MSNBC is not the only place on TV where anti-Trump plot lines are the order of the day.
Now, scripted shows from broadcast TV to pay cable are getting in on the act, producing storylines by the boatload that reflect today's divisive politics. Or more to the point, they represent the prevailing point of view in Hollywood, which is: Trump is bad.
The trend has not gone unnoticed by Trump and his White House team, according to this New York Daily News story.
The story is a gossip-column item citing an unnamed source who says the Trump administration is “upset” about what some of its personnel have apparently noticed when watching recent episodes of shows such as “Designated Survivor” on ABC and “Madam Secretary” on CBS.
“They feel the Hollywood elite is using its power to make these innuendos about President Trump,” the story quotes its “insider” as saying. “People in the administration are upset about it.”
In “Designated Survivor,” Kiefer Sutherland (pictured on the show, above) plays a low-ranking cabinet member who suddenly becomes president when he emerges as the only government official in the line of succession to survive an attack on Washington.
He is, therefore, a president with very little experience in the highest levels of government, just like you-know-who.
In “Madam Secretary,” Tea Leoni plays a hard-charging Secretary of State who seems loosely modeled on Hillary Clinton.
In a recent episode cited by the Daily News story and a follow-up story on the Hollywood Reporter Web site, the Leoni character was groped by a fictional president -- a president of the Philippines, that is. Viewers were evidently supposed to recall the accusations last year by some women that Trump had groped them.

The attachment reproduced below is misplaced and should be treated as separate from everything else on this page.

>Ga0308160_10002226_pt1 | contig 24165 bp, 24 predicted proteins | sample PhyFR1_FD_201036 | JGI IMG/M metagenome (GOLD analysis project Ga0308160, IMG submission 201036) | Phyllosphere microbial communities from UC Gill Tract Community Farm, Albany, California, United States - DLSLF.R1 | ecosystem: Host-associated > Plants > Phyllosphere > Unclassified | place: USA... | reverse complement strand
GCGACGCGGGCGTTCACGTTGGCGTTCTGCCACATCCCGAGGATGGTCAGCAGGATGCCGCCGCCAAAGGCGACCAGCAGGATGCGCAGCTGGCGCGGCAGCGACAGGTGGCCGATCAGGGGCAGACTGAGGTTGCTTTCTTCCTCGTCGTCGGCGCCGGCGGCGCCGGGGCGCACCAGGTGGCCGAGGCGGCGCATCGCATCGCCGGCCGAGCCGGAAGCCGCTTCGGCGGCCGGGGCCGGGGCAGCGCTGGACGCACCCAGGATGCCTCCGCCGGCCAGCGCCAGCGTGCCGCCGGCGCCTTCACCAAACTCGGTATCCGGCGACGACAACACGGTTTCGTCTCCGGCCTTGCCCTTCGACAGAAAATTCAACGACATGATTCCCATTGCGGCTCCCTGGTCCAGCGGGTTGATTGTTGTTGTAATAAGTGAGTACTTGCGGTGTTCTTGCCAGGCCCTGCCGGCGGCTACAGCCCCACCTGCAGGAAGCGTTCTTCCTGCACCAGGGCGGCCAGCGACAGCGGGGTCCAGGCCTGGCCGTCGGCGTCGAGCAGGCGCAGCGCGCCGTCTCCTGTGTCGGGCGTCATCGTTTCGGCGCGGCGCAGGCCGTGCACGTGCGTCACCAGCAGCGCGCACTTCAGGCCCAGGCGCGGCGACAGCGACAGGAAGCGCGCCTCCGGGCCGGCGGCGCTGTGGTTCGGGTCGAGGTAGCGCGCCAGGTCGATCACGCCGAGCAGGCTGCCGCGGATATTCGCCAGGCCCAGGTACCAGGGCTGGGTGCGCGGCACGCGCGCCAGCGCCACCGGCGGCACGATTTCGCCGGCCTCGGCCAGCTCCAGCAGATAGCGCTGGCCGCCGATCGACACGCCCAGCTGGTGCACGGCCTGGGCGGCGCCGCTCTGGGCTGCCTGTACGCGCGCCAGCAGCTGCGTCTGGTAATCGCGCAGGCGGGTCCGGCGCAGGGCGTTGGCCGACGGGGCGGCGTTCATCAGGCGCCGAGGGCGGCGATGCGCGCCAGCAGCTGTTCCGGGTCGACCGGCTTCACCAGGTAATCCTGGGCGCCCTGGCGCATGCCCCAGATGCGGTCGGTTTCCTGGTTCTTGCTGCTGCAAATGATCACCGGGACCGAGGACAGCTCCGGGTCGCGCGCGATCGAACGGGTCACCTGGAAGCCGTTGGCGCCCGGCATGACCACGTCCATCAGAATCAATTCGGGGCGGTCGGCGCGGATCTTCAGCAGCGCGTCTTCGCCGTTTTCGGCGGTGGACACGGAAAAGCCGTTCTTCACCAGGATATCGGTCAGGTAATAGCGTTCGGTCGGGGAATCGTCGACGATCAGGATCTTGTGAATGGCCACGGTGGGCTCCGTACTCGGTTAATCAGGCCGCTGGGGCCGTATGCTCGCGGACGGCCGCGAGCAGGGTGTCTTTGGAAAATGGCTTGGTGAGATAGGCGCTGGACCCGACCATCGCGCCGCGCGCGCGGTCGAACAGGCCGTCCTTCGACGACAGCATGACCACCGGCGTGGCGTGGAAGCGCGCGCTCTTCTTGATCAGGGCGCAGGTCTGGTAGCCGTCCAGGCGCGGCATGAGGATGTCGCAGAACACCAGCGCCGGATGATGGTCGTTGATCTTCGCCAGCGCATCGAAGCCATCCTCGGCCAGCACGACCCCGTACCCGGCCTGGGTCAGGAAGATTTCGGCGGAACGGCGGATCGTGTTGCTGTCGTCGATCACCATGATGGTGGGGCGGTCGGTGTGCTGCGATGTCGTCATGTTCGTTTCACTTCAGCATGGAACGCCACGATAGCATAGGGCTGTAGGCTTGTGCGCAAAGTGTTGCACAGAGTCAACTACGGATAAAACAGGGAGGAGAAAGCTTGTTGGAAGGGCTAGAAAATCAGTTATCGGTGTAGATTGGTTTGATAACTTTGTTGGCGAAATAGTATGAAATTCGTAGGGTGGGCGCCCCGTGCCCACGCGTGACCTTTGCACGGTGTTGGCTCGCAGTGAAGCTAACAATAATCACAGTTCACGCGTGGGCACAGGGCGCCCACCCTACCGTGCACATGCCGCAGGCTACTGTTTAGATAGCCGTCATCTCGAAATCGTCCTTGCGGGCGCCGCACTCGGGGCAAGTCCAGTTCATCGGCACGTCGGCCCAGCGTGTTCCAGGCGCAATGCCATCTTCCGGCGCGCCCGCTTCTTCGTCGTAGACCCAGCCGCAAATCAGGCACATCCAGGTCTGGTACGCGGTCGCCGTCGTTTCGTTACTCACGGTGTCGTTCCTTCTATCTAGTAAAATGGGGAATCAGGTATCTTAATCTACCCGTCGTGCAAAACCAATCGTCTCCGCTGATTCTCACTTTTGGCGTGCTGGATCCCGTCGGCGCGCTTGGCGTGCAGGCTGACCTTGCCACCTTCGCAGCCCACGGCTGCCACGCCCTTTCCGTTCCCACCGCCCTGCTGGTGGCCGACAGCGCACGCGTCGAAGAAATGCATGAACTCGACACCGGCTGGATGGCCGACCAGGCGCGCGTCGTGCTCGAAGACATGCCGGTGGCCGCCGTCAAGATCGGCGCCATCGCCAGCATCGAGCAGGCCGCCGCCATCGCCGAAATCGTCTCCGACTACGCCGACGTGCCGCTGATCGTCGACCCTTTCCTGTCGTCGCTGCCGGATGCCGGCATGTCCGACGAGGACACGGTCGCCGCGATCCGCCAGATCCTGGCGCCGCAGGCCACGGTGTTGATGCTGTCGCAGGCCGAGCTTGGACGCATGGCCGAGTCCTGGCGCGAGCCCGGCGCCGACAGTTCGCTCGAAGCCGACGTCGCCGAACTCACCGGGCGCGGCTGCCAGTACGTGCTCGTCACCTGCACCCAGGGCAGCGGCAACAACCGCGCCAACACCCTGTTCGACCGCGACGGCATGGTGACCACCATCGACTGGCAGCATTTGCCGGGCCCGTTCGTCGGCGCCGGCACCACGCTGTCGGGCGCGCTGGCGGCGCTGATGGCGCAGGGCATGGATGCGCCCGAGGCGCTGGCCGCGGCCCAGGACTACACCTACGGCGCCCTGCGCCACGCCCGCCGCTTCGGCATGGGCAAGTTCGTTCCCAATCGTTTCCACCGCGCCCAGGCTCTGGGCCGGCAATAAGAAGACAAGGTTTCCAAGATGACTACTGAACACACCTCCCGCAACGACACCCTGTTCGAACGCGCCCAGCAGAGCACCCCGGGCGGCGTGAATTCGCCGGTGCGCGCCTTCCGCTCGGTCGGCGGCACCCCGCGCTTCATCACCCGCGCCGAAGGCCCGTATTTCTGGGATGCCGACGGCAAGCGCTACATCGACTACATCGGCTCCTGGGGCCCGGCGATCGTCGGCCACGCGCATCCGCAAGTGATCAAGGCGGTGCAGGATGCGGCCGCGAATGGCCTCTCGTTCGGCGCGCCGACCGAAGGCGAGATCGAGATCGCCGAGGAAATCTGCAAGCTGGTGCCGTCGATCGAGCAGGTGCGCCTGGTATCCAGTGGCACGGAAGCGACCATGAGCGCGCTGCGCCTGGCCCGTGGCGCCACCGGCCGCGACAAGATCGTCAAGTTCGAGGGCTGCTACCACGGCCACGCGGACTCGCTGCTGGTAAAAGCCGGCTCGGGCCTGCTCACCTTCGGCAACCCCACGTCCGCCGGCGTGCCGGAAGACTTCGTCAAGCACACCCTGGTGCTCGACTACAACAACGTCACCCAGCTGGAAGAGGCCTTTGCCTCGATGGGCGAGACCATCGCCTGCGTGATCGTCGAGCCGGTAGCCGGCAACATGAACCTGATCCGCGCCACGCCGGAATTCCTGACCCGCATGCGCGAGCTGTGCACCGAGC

The Hollywood Reporter story delves even further into the topic with plot lines about questionable presidential practices on a number of shows beyond just “Designated Survivor” and “Madam Secretary.”
These shows include “The Good Fight” on CBS All Access, “Quantico” and “Scandal” on ABC, and Showtime’s “Homeland.”
With the exception of “Homeland,” I don’t follow or watch any of these shows sufficiently to pass judgment on the appropriateness of these storylines cited by The Hollywood Reporter and Daily News.
What is interesting to me is the implication in these stories that members of Trump’s administration -- and possibly Trump himself -- are always so well-informed about, and in tune with, how aspects of their world are portrayed or talked about on TV.
I happen to make my living watching TV (laugh all you want at that statement--– I’m used to it), and even I don’t have time to watch as much TV as these people seem to watch. Don’t they have better, more important things to do? The answer is: Yes.
One also wonders whether producing these plot lines is good business for these shows and their networks. In conversations I’m having with friends and acquaintances, I’m hearing more and more often that people are turning away from content that reminds them of the political turmoil we have all been living with through the media since at least June 2015, when Trump first threw his hat into the ring.
It’s no wonder that ratings are up for networks such as Hallmark Channel and HGTV. In my world, HGTV shows such as “Fixer Upper” and “Flip Or Flop” come up far more often in conversations than “The O’Reilly Factor.”
The fact is, TV’s dramas -- even on our most mainstream broadcast networks -- have long trafficked in storylines about the dark and shadowy corners of the government, although it is probably accurate to say the trend subsided noticeably during the eight years of the Obama administration.
Today, with Donald Trump and Kellyanne Conway in the White House, the floodgates are apparently open once again. I wonder what the “Property Brothers” are up to?